Wives, be subject to your own husbands, as to the Lord. For the husband is the head of the wife, as Christ also is the head of the church, He Himself being the Savior of the body. But as the church is subject to Christ, so also the wives ought to be to their husbands in everything. Husbands, love your wives, just as Christ also loved the church and gave Himself up for her, so that He might sanctify her, having cleansed her by the washing of water with the word, that He might present to Himself the church in all her glory, having no spot or wrinkle or any such thing; but that she would be holy and blameless. So husbands ought also to love their own wives as their own bodies. He who loves his own wife loves himself; for no one ever hated his own flesh, but nourishes and cherishes it, just as Christ also does the church, because we are members of His body. For this reason a man shall leave his father and mother and shall be joined to his wife, and the two shall become one flesh. This mystery is great; but I am speaking with reference to Christ and the church. Nevertheless, each individual among you also is to love his own wife even as himself, and the wife must see to it that she respects her husband.
Potential contextual church growth outcome: Personhood
The Roman court system picked up the nuance of persōna before the law, that is, a face recognized before the law. The “role” an individual played in society and among civil institutions became a significant legal referent. In the time of Jesus and Paul, it was more accurate to refer to one’s standing before the law than it was to refer to someone as a person. Certain individuals had no standing or face before the law—they were not recognized by the State (i.e., the Empire) as having standing before the court. Non habens personam (not having a face, persona) was the lot of most women, children, and, certainly, slaves. In modern terms, they were not recognized as persons. We assume such a category now about persons, but we would not have had such acuity in the Roman Empire at the time of the apostles. This all changed because of Christianity and the form the church had taken, for as the movement and the church spread (grew) further into the Gentile world, as the new temple-churches began to affect households and, thus, began to penetrate into the warp and woof of social mapping, eventually slaves, children, and women became known as persons.
There is a modern (progressive) social amnesia regarding just how deeply Christianity has revolutionized culture and social mapping. Max Turner points out that “Ephesians does not address the question of the nature of ‘personhood’ any more directly than other New Testament book,” yet, Paul in Ephesians contrasts two different ways to regard humanity: the alienated old humanity and a new humanity that is recognized through the prism of the household temple-church in Spirit. We need to hear the three socially related household pairs—wives-husbands, children-fathers, slaves-masters—within the context of the “then, but now” framing Paul has established. The priority of place given to the lesser members (who had no face, no persona) in the relationship-trio changes everything: wives, children, and slaves are recognized in and through the temple-church as persons in the Lord before God, the paterfamiliar of all the families in earth and heaven.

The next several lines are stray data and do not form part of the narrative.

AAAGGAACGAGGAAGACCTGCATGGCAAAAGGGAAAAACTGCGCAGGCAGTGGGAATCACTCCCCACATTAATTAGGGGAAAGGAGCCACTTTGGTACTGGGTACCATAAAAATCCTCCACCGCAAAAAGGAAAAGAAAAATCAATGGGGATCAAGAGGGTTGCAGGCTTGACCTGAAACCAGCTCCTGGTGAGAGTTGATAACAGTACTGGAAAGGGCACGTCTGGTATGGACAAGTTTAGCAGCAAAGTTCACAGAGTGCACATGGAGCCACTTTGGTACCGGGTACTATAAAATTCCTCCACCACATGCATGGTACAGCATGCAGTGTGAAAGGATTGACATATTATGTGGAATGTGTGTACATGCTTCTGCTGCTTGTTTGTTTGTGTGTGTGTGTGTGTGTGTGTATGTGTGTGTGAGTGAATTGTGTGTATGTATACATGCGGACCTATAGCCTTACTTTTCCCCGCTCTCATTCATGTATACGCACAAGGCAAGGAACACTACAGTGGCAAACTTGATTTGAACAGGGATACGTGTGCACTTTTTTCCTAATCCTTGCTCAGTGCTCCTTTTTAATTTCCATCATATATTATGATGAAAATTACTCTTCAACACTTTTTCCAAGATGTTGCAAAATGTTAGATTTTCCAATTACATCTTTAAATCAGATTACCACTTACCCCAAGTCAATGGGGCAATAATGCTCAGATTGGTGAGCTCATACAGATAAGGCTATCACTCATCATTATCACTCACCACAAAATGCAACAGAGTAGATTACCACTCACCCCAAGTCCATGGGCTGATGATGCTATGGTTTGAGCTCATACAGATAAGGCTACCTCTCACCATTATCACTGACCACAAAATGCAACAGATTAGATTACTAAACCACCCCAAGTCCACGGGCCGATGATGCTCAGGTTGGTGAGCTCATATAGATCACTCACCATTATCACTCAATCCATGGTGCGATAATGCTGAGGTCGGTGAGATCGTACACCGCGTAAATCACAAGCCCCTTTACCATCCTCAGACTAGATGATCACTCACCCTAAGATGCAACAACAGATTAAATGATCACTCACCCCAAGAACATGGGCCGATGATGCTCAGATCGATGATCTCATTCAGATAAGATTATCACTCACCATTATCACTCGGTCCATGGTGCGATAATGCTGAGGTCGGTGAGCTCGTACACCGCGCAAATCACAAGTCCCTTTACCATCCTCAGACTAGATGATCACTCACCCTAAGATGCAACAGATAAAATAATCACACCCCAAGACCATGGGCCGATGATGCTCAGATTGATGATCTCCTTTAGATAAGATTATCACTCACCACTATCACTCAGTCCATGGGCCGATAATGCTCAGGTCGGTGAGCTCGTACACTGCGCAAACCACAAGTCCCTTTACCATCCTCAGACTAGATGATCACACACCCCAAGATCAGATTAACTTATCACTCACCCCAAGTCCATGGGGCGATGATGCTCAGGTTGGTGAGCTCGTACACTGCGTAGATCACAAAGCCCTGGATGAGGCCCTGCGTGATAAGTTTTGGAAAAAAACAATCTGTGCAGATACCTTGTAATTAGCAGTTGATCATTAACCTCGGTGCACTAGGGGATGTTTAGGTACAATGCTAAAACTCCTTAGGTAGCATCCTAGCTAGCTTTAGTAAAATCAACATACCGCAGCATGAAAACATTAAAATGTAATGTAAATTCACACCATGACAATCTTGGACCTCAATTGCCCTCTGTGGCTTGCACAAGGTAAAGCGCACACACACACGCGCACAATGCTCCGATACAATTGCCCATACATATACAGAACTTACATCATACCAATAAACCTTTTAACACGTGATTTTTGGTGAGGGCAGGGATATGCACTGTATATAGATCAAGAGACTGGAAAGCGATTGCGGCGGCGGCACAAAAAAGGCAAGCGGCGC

The source of Christianity’s molding power on how we recognize, acknowledge, or feel about other human beings as person with intrinsic value and worth originates, not only from the gospel’s message of love and hope, but also from the instruction and, specifically, the actual habit forming social mapping of the temple-church reflected in Paul’s reoriented household code. The death of Messiah (God’s output) brought about the reorienting of the value and worth of lesser individuals and the expansion of reciprocity among all social relationships (the outcome). The habits of the multihousehold gathering for fellowship, a meal, celebration, and apostolic instruction set in motion the redeeming and, thus, reforming of our alienated social mapping and idolatrous socially constructed reality: Wherever the lesser are recognized as persons and relationship reciprocity exists is the place (an outcome) where church growth happens.
Hart, Atheist Delusions, 167.
The etymological path of meaning for “person” possibly passed through the the Latin personare (to sound through) a voice through became the voice behind a mask an actor used to play a character.
Hart, Atheist Delusions, 167. Hart notes that even Jesus did not have “person” before Pilate. A close modern example is how blacks were not recognzied before the law as a person prior to emancipation and the US State’s radification of the Thirteenth Amendment (December 6, 1865). Even today, we see the idea of person is a vital legal aspect, i.e., how (some) minorities (still), undocumented immigrants, and the unborn are not recognized before the law.
 Ibid.,, 168: “those of the lowest stations, however—slaves, base-born, noncitizens and criminals, the utterly destitute, colonized peoples—legal personality did not really exist, or existed in the only most tenuous of forms.” Also, note some women had gained some standing before the law . . . mostly urban and affluent and mostly still only releated to protecting the wifes’patriach’s property and inheritance . . .
Max Turner, “Mission and Meaning in Terms of ‘Unity’ in Ephesians,” in Mission and Meaning: Essays Presented to Peter Cotterell (eds. Antony Billington, Tony Lane, and Max Turner: Carlisle: Paternoster, 1995), 138-66, here 338-39: “of being ‘man’ - one regarded as ‘false’, the other ‘true’ - and in so doing it elucidates what it means to be a person in the likeness of God.”
 Turner, “Mission and Meaning in Terms of ‘Unity’ in Ephesians.”